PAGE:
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The numbers game: Tony Clement – the remarkable career of the most versatile Welsh back of his generation

12 Jun 2023 12 minute read
Tony Clement

Simon Thomas

Having spent his rugby career playing the numbers game, Tony Clement has gone on to do something similar in his life outside the sport.

The most versatile Welsh back of his generation, he wore 10, 11, 12, 13 and 15 for his country during the late 1980s and early ‘90s.

Now, for the past 12 years, he has been juggling numbers in another way as a private banking manager at Handelsbanken PLC.

It was No 10 he preferred as a player and that’s the position he occupied for a large chunk of his lengthy club career with Swansea RFC.

But he was only to start three Tests at fly-half for Wales, with the majority of his 37 caps coming at full-back.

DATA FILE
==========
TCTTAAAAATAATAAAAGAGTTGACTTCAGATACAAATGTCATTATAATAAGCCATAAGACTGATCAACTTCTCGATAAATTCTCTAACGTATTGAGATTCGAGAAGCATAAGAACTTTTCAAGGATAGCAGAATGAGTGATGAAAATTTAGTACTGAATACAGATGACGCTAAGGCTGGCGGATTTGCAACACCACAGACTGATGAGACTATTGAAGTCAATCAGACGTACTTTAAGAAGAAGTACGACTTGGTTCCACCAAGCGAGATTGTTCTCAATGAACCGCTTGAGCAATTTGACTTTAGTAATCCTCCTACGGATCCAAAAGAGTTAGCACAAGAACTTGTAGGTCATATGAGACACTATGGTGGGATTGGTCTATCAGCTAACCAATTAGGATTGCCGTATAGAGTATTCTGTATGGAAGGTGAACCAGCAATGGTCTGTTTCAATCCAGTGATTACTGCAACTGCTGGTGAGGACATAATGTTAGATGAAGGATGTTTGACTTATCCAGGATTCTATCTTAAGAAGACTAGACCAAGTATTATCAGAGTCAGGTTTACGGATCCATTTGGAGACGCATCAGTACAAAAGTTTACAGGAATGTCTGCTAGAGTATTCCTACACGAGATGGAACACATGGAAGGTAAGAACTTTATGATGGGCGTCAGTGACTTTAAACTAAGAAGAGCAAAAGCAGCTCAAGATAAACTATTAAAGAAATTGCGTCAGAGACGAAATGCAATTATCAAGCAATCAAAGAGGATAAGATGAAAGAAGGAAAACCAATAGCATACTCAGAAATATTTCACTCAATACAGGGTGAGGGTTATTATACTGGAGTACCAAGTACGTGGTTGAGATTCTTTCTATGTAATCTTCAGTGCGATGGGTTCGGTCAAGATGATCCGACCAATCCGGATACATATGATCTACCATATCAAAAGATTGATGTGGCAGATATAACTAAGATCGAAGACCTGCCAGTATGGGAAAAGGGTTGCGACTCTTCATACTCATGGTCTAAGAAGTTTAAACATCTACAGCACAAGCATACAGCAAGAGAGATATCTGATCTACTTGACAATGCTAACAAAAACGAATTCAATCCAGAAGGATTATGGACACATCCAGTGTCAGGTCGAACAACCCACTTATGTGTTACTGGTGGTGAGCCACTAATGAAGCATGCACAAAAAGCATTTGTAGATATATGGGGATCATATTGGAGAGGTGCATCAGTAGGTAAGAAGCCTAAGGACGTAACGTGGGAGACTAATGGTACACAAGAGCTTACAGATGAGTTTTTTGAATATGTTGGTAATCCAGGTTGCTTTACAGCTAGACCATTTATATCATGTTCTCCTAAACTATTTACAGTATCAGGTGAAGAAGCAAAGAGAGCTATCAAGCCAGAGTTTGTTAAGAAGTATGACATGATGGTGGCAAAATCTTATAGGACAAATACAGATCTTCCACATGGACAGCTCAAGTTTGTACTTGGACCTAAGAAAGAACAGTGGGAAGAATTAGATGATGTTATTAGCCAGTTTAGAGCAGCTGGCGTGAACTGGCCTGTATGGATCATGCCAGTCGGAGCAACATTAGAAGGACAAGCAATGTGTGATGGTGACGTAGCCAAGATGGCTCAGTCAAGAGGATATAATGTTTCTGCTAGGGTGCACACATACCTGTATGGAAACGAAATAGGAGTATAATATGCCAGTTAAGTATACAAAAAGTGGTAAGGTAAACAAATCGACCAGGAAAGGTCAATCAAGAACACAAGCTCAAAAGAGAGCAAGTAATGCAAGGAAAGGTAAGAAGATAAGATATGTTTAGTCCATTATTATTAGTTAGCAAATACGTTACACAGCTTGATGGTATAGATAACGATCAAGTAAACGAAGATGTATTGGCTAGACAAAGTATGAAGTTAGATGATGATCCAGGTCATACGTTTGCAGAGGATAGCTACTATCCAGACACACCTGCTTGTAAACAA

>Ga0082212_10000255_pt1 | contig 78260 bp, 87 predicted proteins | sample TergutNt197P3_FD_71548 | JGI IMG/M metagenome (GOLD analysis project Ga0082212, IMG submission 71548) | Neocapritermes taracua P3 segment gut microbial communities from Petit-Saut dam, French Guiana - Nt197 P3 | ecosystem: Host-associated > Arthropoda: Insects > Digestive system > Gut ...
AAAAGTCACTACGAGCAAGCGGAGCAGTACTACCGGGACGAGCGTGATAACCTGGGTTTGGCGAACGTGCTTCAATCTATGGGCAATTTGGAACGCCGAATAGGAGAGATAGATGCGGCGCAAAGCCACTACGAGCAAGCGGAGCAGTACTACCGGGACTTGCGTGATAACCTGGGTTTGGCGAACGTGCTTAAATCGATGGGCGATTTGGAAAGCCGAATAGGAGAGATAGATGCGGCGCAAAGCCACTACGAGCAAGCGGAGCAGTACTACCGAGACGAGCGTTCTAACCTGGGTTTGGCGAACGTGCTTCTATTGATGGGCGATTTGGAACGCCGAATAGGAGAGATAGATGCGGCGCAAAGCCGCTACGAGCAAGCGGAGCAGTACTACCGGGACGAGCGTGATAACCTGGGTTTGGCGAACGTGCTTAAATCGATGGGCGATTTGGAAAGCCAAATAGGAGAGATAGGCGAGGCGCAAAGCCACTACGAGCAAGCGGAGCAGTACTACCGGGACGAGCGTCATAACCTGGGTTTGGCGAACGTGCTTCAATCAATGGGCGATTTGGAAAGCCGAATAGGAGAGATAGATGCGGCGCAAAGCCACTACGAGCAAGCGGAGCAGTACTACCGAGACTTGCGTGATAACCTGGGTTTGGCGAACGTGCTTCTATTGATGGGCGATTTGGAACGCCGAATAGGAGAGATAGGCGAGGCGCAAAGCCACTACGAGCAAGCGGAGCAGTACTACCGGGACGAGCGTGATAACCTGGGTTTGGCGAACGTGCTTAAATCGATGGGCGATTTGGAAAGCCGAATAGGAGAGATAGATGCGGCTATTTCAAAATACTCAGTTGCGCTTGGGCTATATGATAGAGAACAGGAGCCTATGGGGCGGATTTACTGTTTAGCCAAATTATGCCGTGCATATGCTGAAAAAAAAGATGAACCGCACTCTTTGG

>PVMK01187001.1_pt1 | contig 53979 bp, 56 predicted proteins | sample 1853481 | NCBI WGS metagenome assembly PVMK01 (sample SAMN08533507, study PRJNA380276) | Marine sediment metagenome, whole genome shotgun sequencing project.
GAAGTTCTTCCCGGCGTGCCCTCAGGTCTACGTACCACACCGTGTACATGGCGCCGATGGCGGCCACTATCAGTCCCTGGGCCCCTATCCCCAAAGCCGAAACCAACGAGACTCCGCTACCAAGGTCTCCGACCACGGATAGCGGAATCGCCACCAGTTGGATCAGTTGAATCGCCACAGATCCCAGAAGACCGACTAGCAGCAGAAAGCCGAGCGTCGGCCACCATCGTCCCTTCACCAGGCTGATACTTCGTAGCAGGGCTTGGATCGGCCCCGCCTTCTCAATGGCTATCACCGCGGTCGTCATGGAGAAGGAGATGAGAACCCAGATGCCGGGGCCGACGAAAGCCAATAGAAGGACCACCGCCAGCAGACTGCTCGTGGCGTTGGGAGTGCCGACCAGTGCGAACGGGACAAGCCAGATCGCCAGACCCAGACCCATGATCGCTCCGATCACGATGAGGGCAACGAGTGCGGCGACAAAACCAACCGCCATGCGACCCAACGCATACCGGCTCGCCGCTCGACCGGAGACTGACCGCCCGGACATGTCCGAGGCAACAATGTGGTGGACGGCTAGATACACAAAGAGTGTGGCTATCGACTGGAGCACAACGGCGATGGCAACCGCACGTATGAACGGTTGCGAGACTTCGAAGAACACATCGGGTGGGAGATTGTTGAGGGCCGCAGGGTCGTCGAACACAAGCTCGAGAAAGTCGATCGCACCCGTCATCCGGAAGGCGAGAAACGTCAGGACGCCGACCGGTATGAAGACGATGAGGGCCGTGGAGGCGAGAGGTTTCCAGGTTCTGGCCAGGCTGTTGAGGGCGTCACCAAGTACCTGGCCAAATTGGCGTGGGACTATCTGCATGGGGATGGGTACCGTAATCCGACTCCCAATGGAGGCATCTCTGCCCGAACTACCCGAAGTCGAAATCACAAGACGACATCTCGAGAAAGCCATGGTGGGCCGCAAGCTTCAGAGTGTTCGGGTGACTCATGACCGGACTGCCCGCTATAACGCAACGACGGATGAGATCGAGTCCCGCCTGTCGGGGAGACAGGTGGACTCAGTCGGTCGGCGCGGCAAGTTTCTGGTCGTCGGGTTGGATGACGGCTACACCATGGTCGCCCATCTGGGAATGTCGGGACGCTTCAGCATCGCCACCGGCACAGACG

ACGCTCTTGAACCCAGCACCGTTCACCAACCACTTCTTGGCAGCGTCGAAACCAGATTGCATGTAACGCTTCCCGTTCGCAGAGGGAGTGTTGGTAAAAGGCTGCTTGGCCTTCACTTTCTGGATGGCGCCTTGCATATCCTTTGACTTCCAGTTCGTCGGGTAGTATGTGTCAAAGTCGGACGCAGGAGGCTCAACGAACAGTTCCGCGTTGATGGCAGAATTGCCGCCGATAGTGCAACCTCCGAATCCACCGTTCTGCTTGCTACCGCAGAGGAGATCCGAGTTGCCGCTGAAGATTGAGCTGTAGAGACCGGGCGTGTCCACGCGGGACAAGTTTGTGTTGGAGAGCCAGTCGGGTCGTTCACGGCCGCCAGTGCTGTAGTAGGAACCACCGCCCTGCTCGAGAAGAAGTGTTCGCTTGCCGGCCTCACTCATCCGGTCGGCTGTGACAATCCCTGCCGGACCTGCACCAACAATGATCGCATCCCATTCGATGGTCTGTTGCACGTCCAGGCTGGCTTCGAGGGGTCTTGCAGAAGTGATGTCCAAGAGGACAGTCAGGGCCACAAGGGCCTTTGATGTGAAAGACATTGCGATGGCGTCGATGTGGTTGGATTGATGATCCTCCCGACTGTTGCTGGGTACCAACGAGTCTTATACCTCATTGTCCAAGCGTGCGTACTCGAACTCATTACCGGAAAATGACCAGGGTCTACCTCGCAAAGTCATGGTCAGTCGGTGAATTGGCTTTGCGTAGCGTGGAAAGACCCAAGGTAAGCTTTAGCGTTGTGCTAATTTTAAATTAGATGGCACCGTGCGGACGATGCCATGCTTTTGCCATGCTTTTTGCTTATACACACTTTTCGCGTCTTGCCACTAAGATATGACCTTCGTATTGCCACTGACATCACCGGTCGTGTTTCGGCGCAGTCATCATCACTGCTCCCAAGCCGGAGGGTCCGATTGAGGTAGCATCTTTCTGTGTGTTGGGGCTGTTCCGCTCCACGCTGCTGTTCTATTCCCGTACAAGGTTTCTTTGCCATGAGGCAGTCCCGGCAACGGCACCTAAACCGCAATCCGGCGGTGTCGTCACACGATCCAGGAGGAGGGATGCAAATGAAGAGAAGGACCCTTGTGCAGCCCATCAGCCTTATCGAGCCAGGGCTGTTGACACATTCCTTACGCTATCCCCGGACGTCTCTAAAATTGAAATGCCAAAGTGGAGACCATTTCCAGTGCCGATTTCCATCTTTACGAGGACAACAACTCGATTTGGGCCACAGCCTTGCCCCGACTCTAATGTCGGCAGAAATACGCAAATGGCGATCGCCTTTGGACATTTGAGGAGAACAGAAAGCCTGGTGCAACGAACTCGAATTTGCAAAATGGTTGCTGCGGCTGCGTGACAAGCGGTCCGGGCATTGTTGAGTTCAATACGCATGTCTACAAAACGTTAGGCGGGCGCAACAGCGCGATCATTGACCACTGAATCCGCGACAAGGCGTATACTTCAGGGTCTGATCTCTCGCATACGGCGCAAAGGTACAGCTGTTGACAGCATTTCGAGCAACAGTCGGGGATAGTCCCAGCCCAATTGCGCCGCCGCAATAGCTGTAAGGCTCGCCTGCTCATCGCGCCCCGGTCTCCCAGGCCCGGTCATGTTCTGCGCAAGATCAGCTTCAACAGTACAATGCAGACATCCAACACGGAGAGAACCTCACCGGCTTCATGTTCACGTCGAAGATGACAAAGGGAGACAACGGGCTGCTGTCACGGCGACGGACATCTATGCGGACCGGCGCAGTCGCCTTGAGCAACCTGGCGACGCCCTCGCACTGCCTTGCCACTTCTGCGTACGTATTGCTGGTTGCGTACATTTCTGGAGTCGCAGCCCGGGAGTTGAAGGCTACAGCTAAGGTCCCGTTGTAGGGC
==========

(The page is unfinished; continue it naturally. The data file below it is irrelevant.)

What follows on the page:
“I loved 10, I preferred 10. I played my first six years with Swansea at 10,” he says.

“I wish I’d had more opportunities there with Wales when I was in the groove during that time.

“But there were some big names around, a lot of big 10s. You had Jonathan (Davies), Neil Jenkins, Bleddyn Bowen, Paul Turner, Dai Evans, Adrian Davies. These guys were quality players and they all added something different.

“So I almost flirted with 10 really. It was like ‘Ok, have a go against New Zealand, good luck’. There were a couple of tour games in Namibia as well and that was it.

“I suppose then you become grateful to slot in to the team. You would never say I’m not playing there.

“Deep down, you would play wherever.

“If you are a ball-playing rugby player, you are potentially going to be tried out in different places. I was probably in that camp.”


Clement’s adaptability made him a regular fixture in the Welsh set up for some eight years during which time he shared in both a Triple Crown and a Five Nations title. There were also two Lions tours and multiple trophy triumphs at club level.